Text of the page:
Free Diving

Free diving refers to a range of sports that involve holding the breath for long durations while underwater. The scientific term for holding your breath is apnea. According to AIDA, the international free diving governing body, free diving can be split into the following disciplines.

  • Static Apnea (STA). Is a competitive sport where the objective is to hold ones breath for as long as possible while remaining immobile, it is usually performed in a swimming pool. A freediver must respond to hand signals when prompted in order to demonstrate that they are still conscious.
  • Dynamic Apnea. Is where freedivers compete on distance swam underwater on a single breath. There are two varieties of dynamic apnea – with the aid of swim fins (DYN) and without the aid of swim fins (DNF).
  • Constant Weight. A freediver must descend to his personal maximum point as marked on a rope and ascend again without the use of propulsion equipment or by touching the rope. There are two types, with the aid of swim fins (CWT) and without (CNF). CNF freediving is considered by many to be the most difficult form of free diving as the diver must ascend using his only his own strength and skill. He must attain a near perfect balance of buoyancy control, pressure equalisation techniques and swimming.
  • Free Immersion (FIM). Here a free diver descends to his maximum and ascends again by pulling on the rope. It is a free diving discipline much loved by purists due to the lack of external assistance in achieving great depths. Competing free divers can choose to travel down the rope head-first or feet-first, some like to use a combination of both.
  • Variable Weight (VWT). In VWT a free diver descends using ballast and ascends by pulling himself up on the rope. Sleds make also be used to take a diver down to great depth at speed, they can descend head first or feet first.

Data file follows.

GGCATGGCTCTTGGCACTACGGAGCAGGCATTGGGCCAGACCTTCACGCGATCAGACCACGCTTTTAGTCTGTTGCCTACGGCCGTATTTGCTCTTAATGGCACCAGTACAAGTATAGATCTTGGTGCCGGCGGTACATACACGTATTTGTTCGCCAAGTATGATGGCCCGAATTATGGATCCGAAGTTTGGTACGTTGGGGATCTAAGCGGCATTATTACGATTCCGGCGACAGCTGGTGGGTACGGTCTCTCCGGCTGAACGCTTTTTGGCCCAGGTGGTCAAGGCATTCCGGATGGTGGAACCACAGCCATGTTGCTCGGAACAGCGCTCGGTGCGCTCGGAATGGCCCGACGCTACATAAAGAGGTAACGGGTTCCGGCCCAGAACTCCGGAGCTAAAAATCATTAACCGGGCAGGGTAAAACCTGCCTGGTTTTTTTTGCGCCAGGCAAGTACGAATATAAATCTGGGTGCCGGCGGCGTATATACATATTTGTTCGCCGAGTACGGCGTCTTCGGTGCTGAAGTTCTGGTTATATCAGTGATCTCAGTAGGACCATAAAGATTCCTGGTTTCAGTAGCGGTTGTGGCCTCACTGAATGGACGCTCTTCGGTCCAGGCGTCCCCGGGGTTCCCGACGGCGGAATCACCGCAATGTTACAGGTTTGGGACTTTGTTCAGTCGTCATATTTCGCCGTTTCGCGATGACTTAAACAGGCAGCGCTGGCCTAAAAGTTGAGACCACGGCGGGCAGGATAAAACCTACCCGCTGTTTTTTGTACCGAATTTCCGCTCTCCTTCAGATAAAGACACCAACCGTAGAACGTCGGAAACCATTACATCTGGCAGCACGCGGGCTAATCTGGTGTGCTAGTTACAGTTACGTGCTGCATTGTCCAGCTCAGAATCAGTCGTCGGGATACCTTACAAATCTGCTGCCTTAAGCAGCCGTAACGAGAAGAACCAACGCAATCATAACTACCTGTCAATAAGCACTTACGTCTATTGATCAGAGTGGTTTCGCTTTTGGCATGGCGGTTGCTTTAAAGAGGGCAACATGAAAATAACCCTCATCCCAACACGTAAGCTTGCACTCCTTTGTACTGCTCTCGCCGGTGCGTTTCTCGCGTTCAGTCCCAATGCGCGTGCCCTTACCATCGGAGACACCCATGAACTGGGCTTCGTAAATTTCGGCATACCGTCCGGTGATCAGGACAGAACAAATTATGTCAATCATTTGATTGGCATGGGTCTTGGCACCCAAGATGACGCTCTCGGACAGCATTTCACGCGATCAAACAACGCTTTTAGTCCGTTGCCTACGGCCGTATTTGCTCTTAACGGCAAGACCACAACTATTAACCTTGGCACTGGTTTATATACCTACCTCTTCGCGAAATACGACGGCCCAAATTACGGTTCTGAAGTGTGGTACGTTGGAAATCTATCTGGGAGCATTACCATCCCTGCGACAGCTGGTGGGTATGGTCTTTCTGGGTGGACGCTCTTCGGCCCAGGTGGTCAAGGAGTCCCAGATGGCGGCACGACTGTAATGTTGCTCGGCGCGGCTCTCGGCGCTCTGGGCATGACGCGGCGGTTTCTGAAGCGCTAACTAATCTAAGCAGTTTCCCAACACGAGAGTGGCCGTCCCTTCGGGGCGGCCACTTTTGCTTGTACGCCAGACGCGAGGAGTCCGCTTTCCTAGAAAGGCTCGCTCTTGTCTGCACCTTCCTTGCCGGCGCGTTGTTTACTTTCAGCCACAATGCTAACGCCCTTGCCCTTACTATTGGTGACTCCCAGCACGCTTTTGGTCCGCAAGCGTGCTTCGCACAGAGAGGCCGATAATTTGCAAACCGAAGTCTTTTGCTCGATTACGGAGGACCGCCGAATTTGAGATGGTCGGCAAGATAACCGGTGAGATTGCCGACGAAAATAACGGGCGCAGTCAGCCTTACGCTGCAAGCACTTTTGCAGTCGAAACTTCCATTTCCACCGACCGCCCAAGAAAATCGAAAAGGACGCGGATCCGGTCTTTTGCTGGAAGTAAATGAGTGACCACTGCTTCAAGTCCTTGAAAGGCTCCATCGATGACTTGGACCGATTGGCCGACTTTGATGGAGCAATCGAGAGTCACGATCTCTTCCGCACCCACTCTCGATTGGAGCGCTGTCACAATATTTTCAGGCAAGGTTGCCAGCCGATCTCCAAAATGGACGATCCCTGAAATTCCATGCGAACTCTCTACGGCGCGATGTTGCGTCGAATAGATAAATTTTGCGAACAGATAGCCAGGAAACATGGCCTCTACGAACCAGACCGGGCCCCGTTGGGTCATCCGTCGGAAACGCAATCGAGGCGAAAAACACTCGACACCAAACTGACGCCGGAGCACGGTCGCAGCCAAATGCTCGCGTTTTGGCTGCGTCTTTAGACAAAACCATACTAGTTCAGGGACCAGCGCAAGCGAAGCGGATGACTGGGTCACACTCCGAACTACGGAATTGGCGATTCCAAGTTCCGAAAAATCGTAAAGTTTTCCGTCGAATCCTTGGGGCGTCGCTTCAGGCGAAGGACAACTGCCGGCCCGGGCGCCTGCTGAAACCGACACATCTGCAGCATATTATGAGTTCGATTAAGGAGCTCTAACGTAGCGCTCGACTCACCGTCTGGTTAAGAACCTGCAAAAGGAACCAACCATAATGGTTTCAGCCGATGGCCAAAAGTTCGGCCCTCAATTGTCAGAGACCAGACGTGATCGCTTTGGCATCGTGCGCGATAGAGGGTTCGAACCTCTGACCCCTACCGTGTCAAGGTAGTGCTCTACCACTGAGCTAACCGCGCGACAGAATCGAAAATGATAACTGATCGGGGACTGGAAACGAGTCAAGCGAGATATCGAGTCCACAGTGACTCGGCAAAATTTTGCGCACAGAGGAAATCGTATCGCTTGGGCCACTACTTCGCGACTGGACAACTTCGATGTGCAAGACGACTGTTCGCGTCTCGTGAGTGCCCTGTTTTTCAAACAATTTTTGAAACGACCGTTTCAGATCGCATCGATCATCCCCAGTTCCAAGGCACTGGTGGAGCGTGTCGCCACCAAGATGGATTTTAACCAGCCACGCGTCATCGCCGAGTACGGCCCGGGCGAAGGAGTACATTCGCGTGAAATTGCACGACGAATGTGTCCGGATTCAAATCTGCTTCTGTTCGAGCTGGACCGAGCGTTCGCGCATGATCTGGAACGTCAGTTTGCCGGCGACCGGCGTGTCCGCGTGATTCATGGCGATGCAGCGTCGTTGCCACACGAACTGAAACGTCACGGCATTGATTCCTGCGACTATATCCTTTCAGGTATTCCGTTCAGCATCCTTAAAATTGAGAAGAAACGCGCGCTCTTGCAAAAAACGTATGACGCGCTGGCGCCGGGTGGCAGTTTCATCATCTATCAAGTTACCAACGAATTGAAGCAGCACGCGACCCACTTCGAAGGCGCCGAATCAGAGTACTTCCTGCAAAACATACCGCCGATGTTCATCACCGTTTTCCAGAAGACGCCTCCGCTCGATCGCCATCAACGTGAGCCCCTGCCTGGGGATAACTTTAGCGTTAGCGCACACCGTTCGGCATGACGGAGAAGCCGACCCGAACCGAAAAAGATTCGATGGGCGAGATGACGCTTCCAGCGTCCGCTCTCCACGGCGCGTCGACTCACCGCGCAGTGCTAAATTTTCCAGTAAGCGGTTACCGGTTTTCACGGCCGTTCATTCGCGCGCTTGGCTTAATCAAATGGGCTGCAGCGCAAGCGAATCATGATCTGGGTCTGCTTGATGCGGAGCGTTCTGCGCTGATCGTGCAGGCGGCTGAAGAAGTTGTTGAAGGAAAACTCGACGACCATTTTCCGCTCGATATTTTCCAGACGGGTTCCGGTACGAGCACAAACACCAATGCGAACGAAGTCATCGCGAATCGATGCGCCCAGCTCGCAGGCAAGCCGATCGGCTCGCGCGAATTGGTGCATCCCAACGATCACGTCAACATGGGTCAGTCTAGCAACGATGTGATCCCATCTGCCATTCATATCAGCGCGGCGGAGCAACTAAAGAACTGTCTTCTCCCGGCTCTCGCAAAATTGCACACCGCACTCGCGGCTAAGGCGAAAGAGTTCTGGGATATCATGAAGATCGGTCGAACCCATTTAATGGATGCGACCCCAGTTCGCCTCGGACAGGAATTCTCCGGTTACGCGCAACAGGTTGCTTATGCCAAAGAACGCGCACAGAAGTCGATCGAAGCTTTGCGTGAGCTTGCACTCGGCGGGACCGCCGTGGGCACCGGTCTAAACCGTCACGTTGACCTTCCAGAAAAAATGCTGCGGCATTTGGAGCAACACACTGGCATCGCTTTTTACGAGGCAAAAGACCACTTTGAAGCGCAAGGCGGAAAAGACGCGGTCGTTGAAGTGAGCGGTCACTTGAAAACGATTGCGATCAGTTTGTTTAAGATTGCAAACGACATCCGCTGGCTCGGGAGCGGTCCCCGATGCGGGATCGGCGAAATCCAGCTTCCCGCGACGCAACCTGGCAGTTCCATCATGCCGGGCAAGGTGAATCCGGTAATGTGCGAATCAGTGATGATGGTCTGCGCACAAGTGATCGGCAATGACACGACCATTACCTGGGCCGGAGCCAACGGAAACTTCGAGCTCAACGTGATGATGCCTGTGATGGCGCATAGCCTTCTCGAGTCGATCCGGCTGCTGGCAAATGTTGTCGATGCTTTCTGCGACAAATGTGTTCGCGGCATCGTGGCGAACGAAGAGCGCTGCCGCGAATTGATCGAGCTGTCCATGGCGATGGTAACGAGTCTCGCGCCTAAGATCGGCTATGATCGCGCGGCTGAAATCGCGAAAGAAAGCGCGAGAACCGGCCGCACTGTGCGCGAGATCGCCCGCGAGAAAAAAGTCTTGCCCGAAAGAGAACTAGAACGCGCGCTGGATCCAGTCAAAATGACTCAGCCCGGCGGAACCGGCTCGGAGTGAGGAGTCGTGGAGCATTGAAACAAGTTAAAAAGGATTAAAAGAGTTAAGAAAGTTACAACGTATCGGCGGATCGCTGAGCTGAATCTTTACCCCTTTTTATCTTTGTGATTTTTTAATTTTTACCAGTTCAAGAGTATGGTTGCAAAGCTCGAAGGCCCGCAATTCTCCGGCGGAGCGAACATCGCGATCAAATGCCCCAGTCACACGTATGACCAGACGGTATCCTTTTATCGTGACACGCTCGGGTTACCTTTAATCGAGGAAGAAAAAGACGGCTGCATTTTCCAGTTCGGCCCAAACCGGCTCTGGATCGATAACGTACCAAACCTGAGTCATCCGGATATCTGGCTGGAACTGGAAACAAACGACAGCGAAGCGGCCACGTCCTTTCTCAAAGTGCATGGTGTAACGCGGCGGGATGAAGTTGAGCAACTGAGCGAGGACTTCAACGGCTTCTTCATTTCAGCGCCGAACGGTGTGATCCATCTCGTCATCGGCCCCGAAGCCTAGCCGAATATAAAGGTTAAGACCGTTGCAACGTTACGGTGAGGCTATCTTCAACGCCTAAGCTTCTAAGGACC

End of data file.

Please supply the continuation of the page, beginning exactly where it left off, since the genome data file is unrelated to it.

• No Limits (NLT). No limits free diving is the most extreme and controversial form of free diving. A free diver descends and ascends using whichever method he desires. Ballast, sleds, fins and inflatable balloons for ascent are all options. The only idea is to dive as deep as possible. The world record for a no limits free dive is held by Herbert Nichst who descended to 214 metres in 1997 in Greece. He holds the coveted title of being the world’s deepest man. The world’s deepest woman title is held by Tanya Streeter of the Grand Cayman Islands who achieved a no limits depth of 160 metres. She had previously broken several male records and is known to be able to hold her breath for up to six minutes!
  • Snorkelling is also considered part of free diving as it is carried out without the assistance of breathing apparatus. Snorkelling can be considered good training for potential scuba divers as one gets to feel comfortable in a marine environment. Greater depths with more interesting marine life can be reached by snorkellers as they learn to hold their breath for longer and equalise.
  • Spear Fishing. In many countries it is illegal to hunt with a gas propelled or mechanical spear gun while using an underwater breathing apparatus. Therefore spear fishing officially comes under the category of freediving. A spear fishing diver usually makes use of a snorkel, dive mask, knife and sometimes flippers to navigate a depth range of around 0 – 20 metres in search of his prey. Bluewater spear fishing is an extreme variant of the sport, where big ocean going species such as Tuna and Marlin are attracted with the addition of chum (chopped up fish pieces). Shark attacks are a risk in water where blood from speared prey or chum drives them into an uncontrollable feeding frenzy.

There exists in the human body a set of automatic reflexes to extreme pressure known collectively as the mammalian diving reflex. Without these, humans would not be able to survive underwater at the extreme pressures. Here are the amazing changes that occur as the human body descends in depth.

  1. The heart slows by about 20%. The need for oxygen is thus diminished.
  2. Blood vessels and capillaries in the limbs constrict to force blood away from the extremities and around the vital organs, especially the brain.
  3. Blood plasma fills the lungs making them resistant to collapse. Without this the lung walls would collapse due to external ambient pressure, resulting in permanent damage.

Free diving carries with it a number of risks related to extreme depths and oxygen starvation in the brain. Deep and shallow water blackout in particular have caused a number of deaths and the latter has occurred in youngsters playfully competing in swimming pools. The scientific community notes that the maximum limits of endurance have already been reached by freediving record holders and any further attempts to exceed these will result in serious brain injury and/ or death.